Muslim Woman Will Organize More Prayer Services Led By Women
Asra Nomani, the author of a book on women in Islam and former Wall Street Journal reporter, is organizing the second women-led prayer service in a week. Nomani’s work organizing women-led services has sparked opposition from Islamic leaders, including receiving threats and what she describes as “violent e-mails” from people opposed to her work, reports Reuters. Despite the threats, Nomani is still planning to organize services across the United States.
Amina Wadud recently led a mixed-gender prayer in New York City to challenge the role of leading prayer that is historically held by men and to bring attention to the second-class status that many Muslim women face. According to the New York Times, during her prayer service men and women broke from tradition and prayed side by side. Some of the women, including the woman who sounded the call to pray, did not wear headscarves.
At a news conference before the service began, Nomani said, “The voices of women have been silenced by centuries of man-made traditions, and we’re saying, ‘No more!’ We’re going to move from the back of the mosque to the front of the mosque,” reports the New York Times. In the majority of mosques in the United States, women pray in separate rows than men. They are often relegated to areas behind the men, in other rooms, or on another floor where they listen to the sermon on television or over speakers.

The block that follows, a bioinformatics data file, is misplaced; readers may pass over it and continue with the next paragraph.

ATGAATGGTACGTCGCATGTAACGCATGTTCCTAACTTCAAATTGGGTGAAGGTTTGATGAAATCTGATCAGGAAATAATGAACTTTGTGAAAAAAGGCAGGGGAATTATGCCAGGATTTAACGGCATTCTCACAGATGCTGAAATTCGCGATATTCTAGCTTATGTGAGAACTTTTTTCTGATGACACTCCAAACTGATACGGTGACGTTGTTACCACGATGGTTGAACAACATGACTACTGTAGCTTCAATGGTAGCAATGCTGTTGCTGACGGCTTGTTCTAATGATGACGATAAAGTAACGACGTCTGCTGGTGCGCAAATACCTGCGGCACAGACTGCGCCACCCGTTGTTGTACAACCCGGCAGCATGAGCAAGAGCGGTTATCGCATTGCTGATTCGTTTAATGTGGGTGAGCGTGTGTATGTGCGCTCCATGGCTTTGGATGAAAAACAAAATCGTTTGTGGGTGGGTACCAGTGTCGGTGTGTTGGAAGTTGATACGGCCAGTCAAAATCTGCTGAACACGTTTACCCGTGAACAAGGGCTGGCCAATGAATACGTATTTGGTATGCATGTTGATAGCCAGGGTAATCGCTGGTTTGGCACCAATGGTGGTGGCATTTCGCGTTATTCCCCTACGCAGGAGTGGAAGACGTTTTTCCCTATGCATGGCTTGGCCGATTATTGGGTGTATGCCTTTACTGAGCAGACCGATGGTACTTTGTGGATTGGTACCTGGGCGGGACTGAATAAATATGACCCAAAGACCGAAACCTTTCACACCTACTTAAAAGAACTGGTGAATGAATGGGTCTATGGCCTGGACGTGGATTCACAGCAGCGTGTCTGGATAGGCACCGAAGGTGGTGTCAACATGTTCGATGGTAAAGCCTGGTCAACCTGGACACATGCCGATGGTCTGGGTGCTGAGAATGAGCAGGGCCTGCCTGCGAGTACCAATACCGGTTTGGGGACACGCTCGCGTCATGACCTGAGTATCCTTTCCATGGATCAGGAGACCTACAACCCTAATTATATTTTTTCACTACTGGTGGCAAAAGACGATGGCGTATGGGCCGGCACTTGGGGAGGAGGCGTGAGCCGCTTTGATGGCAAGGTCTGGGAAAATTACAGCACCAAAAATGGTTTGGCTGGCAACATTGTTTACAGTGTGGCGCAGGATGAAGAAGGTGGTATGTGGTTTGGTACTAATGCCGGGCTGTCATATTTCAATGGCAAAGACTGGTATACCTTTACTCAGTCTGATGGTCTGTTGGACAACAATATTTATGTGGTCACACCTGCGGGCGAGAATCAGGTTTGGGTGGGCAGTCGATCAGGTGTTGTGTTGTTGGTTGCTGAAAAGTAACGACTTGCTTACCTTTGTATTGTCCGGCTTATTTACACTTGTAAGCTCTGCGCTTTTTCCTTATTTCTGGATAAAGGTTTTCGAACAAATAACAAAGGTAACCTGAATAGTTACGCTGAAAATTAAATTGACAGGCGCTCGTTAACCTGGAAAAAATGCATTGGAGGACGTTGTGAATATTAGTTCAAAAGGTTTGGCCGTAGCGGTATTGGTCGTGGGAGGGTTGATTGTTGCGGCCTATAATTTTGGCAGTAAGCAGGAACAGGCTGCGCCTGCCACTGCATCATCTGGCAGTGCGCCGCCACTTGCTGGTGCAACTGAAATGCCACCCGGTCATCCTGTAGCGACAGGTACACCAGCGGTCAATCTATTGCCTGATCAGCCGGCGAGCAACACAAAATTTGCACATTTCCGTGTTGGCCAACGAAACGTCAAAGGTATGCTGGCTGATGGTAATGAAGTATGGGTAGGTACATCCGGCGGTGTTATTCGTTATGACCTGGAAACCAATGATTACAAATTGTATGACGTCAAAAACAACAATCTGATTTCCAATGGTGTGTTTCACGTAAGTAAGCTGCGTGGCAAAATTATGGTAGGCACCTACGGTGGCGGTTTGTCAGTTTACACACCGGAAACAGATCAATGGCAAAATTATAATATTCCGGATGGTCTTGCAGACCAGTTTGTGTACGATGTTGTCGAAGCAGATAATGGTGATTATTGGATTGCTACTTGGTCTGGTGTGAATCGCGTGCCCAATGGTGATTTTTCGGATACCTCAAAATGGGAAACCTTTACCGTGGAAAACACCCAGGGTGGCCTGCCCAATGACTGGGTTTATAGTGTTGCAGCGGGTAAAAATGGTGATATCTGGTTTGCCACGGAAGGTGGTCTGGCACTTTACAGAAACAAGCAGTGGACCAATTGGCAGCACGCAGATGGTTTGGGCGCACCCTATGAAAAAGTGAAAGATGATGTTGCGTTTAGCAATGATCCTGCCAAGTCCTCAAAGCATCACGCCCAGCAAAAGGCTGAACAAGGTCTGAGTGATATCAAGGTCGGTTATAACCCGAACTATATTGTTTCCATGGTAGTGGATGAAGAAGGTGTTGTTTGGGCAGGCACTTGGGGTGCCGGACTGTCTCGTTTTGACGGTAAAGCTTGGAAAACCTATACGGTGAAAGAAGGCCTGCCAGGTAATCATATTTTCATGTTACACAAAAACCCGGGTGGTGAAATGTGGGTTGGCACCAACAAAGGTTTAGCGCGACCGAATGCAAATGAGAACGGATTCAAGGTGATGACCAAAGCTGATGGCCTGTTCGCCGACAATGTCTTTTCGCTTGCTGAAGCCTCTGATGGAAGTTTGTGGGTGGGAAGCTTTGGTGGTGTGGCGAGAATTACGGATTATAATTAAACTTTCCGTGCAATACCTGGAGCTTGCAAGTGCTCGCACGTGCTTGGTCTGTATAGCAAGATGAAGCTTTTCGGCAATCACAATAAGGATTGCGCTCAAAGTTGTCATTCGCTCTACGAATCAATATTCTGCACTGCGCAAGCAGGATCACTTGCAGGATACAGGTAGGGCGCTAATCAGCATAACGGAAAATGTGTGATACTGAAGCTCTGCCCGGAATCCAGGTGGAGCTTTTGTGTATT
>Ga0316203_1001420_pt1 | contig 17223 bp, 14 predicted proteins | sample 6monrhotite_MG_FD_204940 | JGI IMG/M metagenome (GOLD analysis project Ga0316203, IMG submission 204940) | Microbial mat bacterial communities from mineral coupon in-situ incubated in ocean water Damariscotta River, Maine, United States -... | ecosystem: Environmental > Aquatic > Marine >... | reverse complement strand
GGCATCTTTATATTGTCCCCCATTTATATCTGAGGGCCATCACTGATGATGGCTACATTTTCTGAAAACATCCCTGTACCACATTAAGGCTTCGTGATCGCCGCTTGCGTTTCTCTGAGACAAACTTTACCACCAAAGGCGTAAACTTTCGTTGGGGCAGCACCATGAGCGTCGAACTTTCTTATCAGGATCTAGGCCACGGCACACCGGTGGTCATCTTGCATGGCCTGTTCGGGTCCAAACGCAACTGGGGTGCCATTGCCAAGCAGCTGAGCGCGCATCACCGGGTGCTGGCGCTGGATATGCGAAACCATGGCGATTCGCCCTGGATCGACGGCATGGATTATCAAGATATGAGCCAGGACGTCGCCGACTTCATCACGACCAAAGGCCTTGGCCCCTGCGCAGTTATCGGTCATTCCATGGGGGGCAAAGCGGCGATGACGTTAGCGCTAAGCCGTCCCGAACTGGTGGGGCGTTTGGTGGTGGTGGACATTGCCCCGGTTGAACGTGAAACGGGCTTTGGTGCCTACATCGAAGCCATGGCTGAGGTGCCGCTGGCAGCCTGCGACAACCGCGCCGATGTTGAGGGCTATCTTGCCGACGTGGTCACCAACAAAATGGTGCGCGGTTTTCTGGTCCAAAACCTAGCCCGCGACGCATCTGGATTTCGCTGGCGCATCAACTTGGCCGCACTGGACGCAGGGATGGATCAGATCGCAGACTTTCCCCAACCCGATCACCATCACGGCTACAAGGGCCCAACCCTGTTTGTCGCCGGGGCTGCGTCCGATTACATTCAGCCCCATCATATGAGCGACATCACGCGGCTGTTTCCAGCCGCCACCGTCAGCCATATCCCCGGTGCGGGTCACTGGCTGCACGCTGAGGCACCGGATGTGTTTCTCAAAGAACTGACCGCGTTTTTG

Media Resources: New York Times 3/19/05; Reuters 3/25/05; Women’s eNews 3/25/05; Feminist Daily News Wire 3/18/05
10/23/2014 Ferguson October Continues With National Day of Action Against Police Brutality and Mass Incarceration - Activists organized actions nationwide yesterday to protest police brutality in cities across the country as part of ongoing Ferguson October events, while outrage grows in Missouri over the the grand jury proceeding on whether Ferguson police officer Darren Wilson should face criminal charges in the shooting death of unarmed African-American teenager Michael Brown.
As part of the National Day of Protest to Stop Police Brutality and Mass Incarceration, on-the-ground organizers in Ferguson, Missouri and St. . . .